In the trial of the 2015 Islamist terrorist attacks in Paris, the main defendant, Salah Abdeslam, was sentenced to life imprisonment.

A jury found the 32-year-old Frenchman guilty on Wednesday evening in the Paris Palace of Justice.

Abdeslam is considered the only survivor of the terrorist command at the time.

He should not be given the opportunity to reduce his sentence before the end of 30 years.

In Belgium he has already been sentenced to 20 years in prison.

Long prison sentences were also imposed on other defendants.

19 of the 20 accused were found guilty on all counts.

Abdeslam had maintained throughout the trial that he "did not kill anyone".

He also testified that he did not want to detonate the explosive belt he was wearing.

However, the court found that, contrary to what he had claimed, his explosive belt did not work and therefore could not be detonated.

Abdeslam thinks he is right

The series of attacks of November 13, 2015 was rolled out for more than nine months in the trial in the Paris Palace of Justice.

That evening, extremists in the French capital had killed 130 people and injured 350 others within a few hours.

They massacred the Bataclan concert hall and also spread terror in several bars and restaurants.

Three suicide bombers blew themselves up during an international soccer match between Germany and France at the Stade de France.

The terrorist organization Islamic State (IS) later claimed responsibility for the attacks.

Most members of the terrorist squad blew themselves up in the attacks.

One was shot dead by the police that evening, and others died a few days later during a police operation.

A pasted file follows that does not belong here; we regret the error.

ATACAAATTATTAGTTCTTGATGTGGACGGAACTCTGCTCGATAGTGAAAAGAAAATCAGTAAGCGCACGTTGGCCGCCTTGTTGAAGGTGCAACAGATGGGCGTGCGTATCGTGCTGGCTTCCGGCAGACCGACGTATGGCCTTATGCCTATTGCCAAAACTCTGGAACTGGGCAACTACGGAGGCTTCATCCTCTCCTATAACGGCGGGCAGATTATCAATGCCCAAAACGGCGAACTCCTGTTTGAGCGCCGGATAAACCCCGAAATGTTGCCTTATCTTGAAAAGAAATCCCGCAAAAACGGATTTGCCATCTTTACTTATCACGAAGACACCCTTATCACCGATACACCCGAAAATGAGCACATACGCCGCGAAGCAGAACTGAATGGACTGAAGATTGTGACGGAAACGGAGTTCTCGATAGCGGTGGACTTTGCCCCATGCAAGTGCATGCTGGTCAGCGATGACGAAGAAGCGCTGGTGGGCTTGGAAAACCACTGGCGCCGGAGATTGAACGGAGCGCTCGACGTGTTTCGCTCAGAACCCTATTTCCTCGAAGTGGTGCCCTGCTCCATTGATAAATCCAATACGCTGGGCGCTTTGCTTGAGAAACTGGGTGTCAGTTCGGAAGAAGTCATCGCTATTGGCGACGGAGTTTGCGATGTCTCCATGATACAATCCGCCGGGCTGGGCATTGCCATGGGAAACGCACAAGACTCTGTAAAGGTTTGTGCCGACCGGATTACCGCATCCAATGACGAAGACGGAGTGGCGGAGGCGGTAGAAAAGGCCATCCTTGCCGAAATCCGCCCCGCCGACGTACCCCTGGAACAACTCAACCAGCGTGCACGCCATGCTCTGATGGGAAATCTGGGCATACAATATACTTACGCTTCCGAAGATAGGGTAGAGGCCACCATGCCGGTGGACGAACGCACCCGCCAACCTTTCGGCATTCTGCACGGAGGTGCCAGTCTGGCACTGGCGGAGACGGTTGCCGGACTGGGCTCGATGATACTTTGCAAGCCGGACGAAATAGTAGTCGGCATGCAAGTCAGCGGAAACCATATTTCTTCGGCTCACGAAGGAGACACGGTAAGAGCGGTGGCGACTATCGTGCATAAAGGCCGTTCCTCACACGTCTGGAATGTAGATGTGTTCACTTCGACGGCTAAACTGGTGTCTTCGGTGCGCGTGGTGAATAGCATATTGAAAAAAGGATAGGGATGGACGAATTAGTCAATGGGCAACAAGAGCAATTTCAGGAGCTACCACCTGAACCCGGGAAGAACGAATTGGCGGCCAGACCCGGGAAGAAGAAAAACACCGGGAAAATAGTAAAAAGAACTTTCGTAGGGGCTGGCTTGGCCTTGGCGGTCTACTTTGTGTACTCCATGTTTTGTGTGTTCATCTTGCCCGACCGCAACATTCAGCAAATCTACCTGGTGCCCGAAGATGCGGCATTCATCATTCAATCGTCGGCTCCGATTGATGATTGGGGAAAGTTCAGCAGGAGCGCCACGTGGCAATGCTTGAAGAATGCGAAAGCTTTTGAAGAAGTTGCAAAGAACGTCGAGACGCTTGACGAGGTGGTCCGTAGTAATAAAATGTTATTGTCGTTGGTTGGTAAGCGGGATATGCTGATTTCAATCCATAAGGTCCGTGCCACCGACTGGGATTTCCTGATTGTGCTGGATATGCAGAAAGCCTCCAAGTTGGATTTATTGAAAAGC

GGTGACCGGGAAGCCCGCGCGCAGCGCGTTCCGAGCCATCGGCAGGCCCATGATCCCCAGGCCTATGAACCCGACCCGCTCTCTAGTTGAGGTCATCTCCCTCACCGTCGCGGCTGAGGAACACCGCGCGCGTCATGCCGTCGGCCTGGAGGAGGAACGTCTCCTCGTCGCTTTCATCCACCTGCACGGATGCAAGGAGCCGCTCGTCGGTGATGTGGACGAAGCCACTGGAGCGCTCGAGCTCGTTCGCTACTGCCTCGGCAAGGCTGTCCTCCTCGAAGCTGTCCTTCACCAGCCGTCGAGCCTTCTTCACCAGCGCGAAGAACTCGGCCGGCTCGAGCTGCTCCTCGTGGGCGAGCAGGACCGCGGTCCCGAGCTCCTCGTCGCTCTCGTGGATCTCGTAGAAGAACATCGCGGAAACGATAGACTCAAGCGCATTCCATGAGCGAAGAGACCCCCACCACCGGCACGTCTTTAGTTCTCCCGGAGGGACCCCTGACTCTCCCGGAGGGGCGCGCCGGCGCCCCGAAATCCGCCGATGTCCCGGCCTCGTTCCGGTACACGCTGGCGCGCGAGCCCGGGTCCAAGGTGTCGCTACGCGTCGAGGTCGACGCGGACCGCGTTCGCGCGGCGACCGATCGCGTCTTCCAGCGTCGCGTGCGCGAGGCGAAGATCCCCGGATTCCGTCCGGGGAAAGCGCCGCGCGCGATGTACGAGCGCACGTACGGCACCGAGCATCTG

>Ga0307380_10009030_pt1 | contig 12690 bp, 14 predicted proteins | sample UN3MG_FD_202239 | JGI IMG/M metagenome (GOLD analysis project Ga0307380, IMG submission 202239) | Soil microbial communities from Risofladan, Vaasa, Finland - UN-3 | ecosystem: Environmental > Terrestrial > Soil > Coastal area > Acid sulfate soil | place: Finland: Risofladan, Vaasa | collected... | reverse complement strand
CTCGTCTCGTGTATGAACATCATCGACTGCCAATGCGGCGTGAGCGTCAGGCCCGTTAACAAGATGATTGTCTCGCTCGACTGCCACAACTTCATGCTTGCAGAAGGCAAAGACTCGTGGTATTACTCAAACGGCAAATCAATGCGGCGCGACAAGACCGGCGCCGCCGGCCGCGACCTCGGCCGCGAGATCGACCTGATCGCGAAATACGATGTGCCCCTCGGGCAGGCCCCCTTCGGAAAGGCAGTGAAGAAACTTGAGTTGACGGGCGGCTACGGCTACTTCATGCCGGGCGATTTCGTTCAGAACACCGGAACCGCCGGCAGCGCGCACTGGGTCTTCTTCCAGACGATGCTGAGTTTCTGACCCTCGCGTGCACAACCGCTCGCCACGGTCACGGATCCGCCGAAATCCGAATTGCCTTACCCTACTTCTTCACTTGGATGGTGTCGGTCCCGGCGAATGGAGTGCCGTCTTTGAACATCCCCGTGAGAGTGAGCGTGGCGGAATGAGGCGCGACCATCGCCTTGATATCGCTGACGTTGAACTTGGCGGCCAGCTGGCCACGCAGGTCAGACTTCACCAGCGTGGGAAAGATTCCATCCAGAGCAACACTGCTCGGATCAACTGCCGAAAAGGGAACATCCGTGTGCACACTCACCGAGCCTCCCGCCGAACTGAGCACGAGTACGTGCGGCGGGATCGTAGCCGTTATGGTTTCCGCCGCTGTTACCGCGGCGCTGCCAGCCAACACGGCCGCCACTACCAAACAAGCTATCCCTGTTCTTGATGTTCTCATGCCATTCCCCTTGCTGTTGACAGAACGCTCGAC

The series of attacks caused horror around the world.

In addition to Abdeslam, 19 other defendants had to answer in the mammoth trial.

Six of the defendants were convicted in absentia: one is in custody in Turkey, the other five are said to have died in Syria.

The process, which lasted more than 140 days, was followed far beyond France.

Several weeks at the beginning of the trial were devoted to testimonies from survivors and those left behind, in which the horror night was described hundreds of times in personal fates.

Again and again, meetings were canceled or canceled because the accused had contracted the corona virus or did not want to appear in court.

In addition to the question of individual guilt, it was also about the structures in the background.

However, the accused left a lot in vague here.

Abdeslam, for example, only answered a few questions and shied away from responsibility.

In his final speech, he called it an injustice if he were convicted of murder.

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